#Your First Sphere

At this point, you should have renda.studio open in your browser. When you start Studio for the first time, you will be greeted with its splash screen, which you can dismiss by either clicking the New Project button or by clicking outside of the splash screen.

#Studio Windows

First, let's take a quick glance at how windows work. Renda Studio is divided into several windows. Each window has an icon in the top left corner. And you can recognize what type of window something is by its icon.

If the icon seems a bit mysterious to you, you can also hover over it with your mouse and get a tooltip that tells you the name of the window type.

#Creating an Entity

Entities are the main building block of a scene. In fact, Renda doesn't even have a concept of scenes, scenes are also an entity. So let's first create an entity that will serve as our scene.

You can do this in the Project Window which can be found at the bottom left of the screen. This window contains all the assets for your current project. But at the moment it is pretty empty, let's do something about that!

  1. Click the + button in the Project Window.
  2. Choose New Entity from the context menu.
  3. Optionally give your created asset a name with the Enter or F2 key.

Great, you have created your first asset!

#Opening the Entity

Now let's double-click the newly created asset. This will open the entity so that you can make changes to it. When doing this, your entity appears inside the Outliner Window at the top left.

The outliner window shows the tree structure of the entity that is currently open. But since this entity was just created, it only contains a single entry right now.

Go ahead and add a couple of children to this entity. You can do so by clicking the + button at the top of the Outliner Window.

Alright great, you should have a bunch of entities now. Let's try to link a sphere asset to one of them.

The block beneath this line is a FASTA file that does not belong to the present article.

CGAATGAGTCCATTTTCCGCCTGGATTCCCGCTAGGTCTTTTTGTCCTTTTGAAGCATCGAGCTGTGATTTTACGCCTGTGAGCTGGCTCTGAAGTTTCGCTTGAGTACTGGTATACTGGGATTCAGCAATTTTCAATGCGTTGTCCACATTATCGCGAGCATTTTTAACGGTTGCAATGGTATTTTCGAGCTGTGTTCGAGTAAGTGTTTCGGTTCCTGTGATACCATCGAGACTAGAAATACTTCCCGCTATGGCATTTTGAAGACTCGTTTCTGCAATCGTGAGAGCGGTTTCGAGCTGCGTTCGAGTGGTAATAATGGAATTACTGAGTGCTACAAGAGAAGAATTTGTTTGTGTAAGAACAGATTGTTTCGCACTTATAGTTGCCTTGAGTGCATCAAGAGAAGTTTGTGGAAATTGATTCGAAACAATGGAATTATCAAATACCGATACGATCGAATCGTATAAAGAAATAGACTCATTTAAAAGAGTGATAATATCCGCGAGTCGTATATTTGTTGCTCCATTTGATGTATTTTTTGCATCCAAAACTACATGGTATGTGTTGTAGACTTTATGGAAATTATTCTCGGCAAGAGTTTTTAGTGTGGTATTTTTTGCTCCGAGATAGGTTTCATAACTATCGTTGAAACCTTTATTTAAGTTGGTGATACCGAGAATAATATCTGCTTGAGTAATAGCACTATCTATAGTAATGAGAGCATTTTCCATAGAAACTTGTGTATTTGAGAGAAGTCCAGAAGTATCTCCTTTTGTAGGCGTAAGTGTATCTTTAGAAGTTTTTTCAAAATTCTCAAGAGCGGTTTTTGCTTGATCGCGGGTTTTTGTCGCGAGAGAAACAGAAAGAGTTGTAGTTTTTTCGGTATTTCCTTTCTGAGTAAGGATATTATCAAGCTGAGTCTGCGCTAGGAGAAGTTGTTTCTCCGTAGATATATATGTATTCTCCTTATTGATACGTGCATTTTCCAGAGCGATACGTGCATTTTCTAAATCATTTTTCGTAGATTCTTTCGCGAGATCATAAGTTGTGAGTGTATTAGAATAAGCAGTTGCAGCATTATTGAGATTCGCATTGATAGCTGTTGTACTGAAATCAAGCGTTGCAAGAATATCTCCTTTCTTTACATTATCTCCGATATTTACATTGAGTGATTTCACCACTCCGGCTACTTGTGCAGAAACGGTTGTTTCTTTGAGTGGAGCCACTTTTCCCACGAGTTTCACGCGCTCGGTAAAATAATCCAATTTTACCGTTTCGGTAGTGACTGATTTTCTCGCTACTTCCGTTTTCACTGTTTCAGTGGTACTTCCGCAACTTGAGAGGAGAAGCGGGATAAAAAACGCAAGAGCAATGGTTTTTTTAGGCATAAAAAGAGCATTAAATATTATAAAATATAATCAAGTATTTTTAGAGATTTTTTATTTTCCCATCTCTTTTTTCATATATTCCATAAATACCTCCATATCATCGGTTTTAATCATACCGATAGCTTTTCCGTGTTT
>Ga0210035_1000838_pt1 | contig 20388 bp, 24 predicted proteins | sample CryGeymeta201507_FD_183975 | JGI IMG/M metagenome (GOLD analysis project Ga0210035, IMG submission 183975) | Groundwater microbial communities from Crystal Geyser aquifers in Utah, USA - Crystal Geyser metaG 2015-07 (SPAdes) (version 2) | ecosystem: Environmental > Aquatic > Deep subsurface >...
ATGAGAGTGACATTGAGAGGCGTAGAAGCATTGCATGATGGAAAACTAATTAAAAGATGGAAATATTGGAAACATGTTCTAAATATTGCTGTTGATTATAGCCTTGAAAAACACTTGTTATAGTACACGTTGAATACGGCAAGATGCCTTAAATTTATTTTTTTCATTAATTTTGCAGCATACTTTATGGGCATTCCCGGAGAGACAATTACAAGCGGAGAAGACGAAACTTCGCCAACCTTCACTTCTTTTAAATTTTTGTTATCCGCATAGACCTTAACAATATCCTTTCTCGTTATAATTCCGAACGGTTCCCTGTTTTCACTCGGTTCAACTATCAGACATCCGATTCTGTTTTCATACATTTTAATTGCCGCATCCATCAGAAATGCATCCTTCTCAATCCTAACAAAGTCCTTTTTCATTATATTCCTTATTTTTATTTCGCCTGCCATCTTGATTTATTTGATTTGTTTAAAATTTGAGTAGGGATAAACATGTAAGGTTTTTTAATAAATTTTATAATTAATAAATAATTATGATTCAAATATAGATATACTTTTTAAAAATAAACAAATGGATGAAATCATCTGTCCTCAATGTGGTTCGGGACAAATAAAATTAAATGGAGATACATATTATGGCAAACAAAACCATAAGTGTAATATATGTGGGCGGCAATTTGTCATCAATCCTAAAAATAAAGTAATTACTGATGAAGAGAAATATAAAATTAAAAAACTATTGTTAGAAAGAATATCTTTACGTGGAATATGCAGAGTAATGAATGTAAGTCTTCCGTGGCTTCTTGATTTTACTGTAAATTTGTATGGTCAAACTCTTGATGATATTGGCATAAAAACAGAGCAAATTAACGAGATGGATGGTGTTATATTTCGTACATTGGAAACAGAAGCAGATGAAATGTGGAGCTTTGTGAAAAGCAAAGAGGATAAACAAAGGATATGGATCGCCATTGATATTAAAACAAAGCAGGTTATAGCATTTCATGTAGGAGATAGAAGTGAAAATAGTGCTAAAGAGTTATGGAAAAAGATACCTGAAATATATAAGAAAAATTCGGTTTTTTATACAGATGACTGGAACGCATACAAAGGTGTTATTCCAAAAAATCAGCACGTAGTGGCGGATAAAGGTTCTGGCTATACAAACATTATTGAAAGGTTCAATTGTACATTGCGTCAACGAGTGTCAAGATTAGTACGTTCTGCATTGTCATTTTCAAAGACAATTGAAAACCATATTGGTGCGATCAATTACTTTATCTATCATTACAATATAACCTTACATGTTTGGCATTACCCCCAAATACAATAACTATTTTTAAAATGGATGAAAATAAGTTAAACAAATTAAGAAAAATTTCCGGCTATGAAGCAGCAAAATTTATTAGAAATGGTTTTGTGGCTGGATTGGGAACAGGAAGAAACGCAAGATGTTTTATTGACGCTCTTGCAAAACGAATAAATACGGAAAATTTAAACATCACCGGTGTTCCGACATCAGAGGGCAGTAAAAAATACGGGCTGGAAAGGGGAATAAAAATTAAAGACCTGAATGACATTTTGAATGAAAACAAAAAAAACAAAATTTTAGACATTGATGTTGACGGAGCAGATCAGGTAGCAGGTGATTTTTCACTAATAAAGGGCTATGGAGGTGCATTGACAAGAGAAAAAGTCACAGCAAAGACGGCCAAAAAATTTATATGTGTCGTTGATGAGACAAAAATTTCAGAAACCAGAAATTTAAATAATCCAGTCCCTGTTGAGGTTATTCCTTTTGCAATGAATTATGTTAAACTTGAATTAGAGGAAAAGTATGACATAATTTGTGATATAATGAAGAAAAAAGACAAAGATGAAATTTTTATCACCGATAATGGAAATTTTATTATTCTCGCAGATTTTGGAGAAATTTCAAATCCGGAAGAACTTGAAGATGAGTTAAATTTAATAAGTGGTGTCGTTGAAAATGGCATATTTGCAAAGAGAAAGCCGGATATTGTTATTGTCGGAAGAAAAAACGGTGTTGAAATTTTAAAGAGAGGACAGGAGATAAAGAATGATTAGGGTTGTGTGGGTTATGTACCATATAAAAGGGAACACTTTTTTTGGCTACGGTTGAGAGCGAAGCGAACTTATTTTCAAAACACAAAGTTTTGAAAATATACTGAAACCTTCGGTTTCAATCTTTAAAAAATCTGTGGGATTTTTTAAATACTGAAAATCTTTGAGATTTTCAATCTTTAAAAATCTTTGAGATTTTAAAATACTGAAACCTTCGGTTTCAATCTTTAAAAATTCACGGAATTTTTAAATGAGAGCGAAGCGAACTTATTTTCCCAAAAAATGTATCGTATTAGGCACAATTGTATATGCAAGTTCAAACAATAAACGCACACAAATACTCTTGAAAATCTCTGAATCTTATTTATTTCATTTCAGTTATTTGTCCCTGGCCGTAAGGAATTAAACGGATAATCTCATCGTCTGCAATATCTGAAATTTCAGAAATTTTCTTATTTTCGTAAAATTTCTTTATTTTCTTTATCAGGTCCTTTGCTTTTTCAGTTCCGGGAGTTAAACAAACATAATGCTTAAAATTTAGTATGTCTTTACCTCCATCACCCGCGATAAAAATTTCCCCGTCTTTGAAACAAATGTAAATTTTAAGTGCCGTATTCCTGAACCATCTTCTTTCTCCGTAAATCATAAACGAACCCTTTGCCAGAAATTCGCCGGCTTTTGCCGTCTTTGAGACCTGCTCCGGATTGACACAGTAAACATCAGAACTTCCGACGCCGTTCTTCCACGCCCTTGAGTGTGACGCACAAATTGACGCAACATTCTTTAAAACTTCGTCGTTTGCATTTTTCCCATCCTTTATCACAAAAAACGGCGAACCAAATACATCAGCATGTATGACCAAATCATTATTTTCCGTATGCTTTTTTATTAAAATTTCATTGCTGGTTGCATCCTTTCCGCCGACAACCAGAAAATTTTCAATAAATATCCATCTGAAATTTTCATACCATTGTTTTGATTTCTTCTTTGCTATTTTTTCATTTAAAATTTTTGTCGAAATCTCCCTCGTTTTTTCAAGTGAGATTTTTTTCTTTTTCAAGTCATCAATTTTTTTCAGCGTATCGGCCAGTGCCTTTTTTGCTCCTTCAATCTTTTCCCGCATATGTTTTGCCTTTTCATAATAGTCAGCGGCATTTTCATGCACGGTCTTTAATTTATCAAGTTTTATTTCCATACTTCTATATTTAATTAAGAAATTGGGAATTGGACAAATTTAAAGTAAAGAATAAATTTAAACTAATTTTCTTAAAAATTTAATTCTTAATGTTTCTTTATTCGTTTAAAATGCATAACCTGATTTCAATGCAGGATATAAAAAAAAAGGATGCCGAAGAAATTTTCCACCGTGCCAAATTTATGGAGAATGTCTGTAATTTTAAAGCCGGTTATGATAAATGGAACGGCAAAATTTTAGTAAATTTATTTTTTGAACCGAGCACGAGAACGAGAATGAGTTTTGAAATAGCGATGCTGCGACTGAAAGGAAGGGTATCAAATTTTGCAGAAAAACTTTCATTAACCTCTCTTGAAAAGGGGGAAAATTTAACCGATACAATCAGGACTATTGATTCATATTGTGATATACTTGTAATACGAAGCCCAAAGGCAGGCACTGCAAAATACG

#Creating a Sphere Mesh

But before you can link a mesh, you'll need to create it first! Since you already know how to create an entity, this should sound familiar:

  1. Go to the Project Window in the bottom left.
  2. Click the + button.
  3. Choose New Mesh.

This creates a mesh asset that you can now link to an entity.

#Linking the Sphere Mesh

You may have noticed that if you change your selection, the content of the Properties Window changes with it. The properties window, located at the top right, allows you to view and modify the properties of the selected item.

To link your sphere asset, you first need to add a new mesh component to an entity:

  1. Click one of your entities in the Outliner Window.
  2. Inside the Properties Window, click + in the Components section.
  3. From the context menu, choose Mesh.
  4. Drag your mesh asset from the previous section to the droppable area next to Mesh inside the mesh component.

Awesome! You should now faintly see a sphere in the center of the scene.

#Let There Be Light

The sphere is a bit dark, however, and the only reason why we can see it, is because it obscures the grid. So let's add some lights to the scene as well.

  1. Select another entity in your outliner. If you need more entities, just click the + button again.
  2. Just like before, go to the Properties Window and click the + button in the Components section.
  3. This time we'll add a light component by clicking Light from the context menu.

This adds a light source to the scene, but it is currently positioned right inside the sphere, so it has no effect. You'll have to move the light a bit so that it is located outside the sphere.

You can move entities by dragging the white circle that is positioned at the location of the selected entity. Simply grab the white circle around the light icon and move it outside of the sphere.


And that's it! You should now have a visible sphere inside your scene. If you like, go ahead and save your changes by clicking the Save button in the Entity Editor Window, otherwise, the entity asset will be empty again the next time you open it.

We rushed a bit through a lot of different topics in this chapter. Otherwise, it would have taken a long time for you to get something exciting on your screen. We'll cover all the mentioned topics again in more detail later in this manual. But hopefully, this gives you an idea about the basics of Renda Studio.